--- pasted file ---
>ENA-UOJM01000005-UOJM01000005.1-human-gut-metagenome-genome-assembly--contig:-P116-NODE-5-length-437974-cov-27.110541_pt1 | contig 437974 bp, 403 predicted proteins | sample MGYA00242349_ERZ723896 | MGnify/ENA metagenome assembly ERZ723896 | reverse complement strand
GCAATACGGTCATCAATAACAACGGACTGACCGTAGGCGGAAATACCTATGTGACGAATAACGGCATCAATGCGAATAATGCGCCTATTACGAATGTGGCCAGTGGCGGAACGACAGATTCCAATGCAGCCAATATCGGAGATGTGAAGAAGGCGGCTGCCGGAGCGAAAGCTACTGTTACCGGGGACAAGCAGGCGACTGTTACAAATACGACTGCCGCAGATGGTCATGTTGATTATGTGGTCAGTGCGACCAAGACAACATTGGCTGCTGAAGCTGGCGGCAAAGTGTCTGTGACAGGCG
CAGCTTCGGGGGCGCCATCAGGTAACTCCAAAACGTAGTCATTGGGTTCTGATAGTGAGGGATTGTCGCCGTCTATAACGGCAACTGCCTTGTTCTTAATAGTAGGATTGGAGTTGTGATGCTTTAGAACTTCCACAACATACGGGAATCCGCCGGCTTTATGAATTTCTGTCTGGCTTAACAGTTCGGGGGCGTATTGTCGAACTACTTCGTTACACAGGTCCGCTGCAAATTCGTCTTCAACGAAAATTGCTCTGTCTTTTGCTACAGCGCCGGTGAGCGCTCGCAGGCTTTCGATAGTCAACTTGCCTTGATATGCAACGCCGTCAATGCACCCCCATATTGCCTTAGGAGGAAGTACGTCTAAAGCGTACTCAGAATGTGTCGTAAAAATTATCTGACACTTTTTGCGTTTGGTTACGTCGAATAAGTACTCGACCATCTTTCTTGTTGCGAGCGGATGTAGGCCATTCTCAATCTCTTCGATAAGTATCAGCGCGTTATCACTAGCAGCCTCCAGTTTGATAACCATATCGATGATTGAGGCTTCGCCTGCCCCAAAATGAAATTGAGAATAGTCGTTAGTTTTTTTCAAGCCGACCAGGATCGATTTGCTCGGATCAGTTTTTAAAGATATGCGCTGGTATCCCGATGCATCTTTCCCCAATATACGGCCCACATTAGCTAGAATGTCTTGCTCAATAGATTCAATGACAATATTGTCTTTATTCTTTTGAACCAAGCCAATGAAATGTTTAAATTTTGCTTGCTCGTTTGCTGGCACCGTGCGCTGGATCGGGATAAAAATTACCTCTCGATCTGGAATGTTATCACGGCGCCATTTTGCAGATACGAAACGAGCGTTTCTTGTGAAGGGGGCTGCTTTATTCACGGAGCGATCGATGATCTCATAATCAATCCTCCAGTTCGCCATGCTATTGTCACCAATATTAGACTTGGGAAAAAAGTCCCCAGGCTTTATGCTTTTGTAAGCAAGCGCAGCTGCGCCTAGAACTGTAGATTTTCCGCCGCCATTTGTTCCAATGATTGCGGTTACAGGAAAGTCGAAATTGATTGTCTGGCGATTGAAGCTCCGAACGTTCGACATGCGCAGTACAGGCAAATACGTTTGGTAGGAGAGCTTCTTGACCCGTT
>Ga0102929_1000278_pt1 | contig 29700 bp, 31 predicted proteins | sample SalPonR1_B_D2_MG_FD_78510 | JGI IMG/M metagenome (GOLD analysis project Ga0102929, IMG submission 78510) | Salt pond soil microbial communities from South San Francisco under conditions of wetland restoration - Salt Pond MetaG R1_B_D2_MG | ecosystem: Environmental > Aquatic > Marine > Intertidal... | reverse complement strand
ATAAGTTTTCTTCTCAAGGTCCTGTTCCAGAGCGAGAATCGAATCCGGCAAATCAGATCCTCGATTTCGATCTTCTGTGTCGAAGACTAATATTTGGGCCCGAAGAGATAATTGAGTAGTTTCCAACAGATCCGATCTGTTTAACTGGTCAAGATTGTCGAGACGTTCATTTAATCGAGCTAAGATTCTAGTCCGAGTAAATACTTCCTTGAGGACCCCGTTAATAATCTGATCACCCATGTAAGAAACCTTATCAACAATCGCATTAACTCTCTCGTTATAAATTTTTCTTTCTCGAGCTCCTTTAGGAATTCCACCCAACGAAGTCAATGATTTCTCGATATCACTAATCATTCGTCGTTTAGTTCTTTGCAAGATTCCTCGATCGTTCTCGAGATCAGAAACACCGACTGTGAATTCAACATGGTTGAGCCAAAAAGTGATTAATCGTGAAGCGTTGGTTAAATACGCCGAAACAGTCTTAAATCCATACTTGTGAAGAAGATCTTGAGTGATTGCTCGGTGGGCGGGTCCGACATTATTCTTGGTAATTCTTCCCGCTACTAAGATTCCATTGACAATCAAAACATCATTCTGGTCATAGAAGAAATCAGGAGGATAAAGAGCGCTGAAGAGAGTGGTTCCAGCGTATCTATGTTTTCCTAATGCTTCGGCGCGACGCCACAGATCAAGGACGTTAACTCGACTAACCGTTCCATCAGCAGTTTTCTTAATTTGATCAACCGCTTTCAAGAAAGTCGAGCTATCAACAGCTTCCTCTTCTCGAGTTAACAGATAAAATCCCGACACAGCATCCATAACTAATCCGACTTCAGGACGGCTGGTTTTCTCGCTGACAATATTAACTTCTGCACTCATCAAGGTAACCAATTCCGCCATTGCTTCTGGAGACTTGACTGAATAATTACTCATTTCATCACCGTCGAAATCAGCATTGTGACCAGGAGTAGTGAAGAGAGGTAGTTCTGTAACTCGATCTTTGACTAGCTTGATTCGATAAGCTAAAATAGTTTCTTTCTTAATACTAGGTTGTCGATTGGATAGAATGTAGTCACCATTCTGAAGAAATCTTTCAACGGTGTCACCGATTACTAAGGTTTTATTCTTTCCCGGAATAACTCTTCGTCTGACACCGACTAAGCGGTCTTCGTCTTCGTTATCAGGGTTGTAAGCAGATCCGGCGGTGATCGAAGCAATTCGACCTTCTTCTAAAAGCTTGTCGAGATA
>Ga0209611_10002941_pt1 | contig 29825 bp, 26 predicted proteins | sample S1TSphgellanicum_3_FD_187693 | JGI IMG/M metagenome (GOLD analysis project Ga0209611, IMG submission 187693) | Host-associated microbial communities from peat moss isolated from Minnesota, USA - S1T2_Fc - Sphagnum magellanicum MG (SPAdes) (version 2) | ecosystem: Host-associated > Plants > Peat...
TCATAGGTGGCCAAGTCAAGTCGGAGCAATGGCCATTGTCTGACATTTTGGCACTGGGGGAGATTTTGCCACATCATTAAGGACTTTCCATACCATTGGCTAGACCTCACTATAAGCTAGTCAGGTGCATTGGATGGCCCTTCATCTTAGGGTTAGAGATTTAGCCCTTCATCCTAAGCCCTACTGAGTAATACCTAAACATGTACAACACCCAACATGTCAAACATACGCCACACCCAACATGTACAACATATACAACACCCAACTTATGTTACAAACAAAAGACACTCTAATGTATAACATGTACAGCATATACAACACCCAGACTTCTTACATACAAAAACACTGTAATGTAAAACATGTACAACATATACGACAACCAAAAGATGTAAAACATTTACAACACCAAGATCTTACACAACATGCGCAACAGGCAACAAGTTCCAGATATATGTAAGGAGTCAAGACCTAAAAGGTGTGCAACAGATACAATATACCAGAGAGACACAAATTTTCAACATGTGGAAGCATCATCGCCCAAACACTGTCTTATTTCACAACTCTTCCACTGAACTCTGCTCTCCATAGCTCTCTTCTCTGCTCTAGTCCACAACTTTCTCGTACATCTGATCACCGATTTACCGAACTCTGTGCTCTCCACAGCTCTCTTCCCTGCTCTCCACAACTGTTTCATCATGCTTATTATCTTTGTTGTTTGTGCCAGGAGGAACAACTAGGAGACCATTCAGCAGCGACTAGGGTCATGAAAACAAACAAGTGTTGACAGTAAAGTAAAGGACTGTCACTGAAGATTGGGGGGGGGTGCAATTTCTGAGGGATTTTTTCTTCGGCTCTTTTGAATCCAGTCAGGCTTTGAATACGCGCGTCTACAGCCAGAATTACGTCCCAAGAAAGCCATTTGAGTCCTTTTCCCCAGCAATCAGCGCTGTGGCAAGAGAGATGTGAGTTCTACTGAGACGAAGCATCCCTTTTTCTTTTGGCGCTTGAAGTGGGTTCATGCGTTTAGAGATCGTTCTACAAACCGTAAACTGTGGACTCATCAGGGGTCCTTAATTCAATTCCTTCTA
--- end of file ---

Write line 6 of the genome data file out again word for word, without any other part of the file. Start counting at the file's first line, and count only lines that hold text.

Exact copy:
>Ga0209611_10002941_pt1 | contig 29825 bp, 26 predicted proteins | sample S1TSphgellanicum_3_FD_187693 | JGI IMG/M metagenome (GOLD analysis project Ga0209611, IMG submission 187693) | Host-associated microbial communities from peat moss isolated from Minnesota, USA - S1T2_Fc - Sphagnum magellanicum MG (SPAdes) (version 2) | ecosystem: Host-associated > Plants > Peat...